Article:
This chapter introduces some theoretical discussions concerning children’s rights and examines some ‘core’ legal provisions. It also looks at the case law related to which the issue of the legal protection of children’s interests has been explored. The focus is on the child’s right to make his or her own decisions as a possible limitation on parental responsibility, explored principally in the context of children’s medical treatment.

Book

Cover Family Law

Rob George, Sharon Thompson, and Joanna Miles

All books in this flagship series contain carefully selected substantial extracts from key cases, legislation, and academic debate, providing able students with a stand-alone resource. Drawing on extensive experience, the authors offer a detailed and authoritative exposition of family law illustrated by materials carefully selected from a wide range of sources. The book’s principal aims are to provide readers with a thorough understanding of family law in a way that stimulates critical reflection. Readers are encouraged to consider how and why the law has developed as it has, what policies it is seeking to pursue, whether it achieves the right balance between the rights and interests of individual family members and the wider public interest, and how it operates in practice. This edition provides updates and revised discussion on: the advent of mixed-sex civil partnership; a thoroughly overhauled chapter on divorce law, in light of the reform effected by the Divorce, Dissolution and Separation Act 2020; new laws relating to domestic abuse, introduced by the Domestic Abuse Act 2021; a revised analysis of Gillick competence and children’s autonomy rights in light of recent case law; and detailed consideration of the latest developments in relation to contact and domestic abuse after Re H-N (Domestic Abuse: Findings of Fact Hearings) [2021] EWCA Civ 448. Updated case law includes Guest v Guest [2022] UKSC 27, Bell v Tavistock and Portman NHS Trust [2021] EWCA Civ 1363, R (McConnell) v The Registrar General for England and Wales [2020] EWCA Civ 559, Re H-N (Domestic Abuse: Finding of Fact Hearings) [2021] EWCA Civ 448, Re H-W (Care Proceedings) [2022] UKSC 17, and Re A, B and C (Adoption: Notification of Fathers and Relatives) [2020] EWCA Civ 41.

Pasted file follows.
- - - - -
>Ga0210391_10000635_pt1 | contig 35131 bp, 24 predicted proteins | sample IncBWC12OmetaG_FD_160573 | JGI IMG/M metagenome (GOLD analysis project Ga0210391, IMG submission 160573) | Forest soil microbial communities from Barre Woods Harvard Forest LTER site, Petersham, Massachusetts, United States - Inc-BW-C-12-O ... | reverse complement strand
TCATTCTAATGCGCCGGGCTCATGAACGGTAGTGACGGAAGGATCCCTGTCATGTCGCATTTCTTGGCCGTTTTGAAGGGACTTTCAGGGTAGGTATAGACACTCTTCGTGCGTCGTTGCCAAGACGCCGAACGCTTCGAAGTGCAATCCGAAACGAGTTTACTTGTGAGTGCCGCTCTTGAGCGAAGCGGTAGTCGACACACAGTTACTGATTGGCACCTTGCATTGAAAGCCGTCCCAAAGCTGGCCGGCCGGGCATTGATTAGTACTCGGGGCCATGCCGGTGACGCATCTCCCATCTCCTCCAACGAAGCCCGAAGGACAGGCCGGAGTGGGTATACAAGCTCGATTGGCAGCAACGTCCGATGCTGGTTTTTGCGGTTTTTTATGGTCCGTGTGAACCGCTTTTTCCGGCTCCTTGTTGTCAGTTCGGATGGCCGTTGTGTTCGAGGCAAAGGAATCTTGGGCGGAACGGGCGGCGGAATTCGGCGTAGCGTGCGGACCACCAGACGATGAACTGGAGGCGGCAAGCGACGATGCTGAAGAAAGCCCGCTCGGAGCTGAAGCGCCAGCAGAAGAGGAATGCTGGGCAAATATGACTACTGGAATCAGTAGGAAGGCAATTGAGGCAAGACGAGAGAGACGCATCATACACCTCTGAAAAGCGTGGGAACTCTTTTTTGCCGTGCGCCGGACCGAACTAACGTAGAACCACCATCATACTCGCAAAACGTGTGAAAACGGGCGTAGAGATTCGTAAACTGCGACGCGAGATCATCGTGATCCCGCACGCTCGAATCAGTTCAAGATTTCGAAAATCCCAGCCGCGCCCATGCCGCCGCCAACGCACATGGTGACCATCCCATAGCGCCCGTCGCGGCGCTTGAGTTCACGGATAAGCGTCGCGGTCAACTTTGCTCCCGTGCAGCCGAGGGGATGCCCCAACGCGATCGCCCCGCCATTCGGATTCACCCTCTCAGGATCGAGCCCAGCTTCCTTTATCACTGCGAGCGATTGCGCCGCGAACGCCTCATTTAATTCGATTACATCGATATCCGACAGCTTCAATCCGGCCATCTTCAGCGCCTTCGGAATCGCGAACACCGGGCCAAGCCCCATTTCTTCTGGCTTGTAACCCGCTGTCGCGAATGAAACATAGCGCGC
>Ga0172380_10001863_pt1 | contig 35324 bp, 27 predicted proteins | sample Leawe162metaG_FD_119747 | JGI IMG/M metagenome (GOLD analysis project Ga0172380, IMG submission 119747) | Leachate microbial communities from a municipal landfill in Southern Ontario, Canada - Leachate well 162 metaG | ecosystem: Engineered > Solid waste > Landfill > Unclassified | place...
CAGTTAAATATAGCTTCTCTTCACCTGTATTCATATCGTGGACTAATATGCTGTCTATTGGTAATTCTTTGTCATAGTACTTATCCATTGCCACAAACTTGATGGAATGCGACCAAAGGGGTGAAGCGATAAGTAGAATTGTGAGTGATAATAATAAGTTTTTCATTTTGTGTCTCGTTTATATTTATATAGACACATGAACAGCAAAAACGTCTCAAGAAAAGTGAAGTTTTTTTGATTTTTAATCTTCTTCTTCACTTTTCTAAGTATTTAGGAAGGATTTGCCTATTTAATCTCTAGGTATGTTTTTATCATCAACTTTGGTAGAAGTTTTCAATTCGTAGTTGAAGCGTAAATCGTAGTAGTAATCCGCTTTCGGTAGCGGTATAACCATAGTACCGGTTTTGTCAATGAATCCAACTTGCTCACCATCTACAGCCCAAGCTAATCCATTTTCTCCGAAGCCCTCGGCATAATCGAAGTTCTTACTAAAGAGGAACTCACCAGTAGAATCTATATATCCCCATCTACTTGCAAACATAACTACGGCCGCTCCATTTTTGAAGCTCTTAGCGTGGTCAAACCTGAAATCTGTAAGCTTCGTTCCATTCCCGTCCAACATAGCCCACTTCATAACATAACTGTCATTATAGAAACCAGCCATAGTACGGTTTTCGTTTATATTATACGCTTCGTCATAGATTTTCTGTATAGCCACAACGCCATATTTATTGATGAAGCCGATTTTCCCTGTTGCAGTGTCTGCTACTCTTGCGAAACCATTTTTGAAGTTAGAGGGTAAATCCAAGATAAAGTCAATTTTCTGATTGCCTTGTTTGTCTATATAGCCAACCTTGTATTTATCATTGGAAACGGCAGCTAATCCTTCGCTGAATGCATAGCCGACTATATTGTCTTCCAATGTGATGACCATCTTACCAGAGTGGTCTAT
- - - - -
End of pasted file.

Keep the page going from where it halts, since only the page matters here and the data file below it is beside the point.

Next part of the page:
Chapter

Cover Family Law Concentrate

6. Children—private law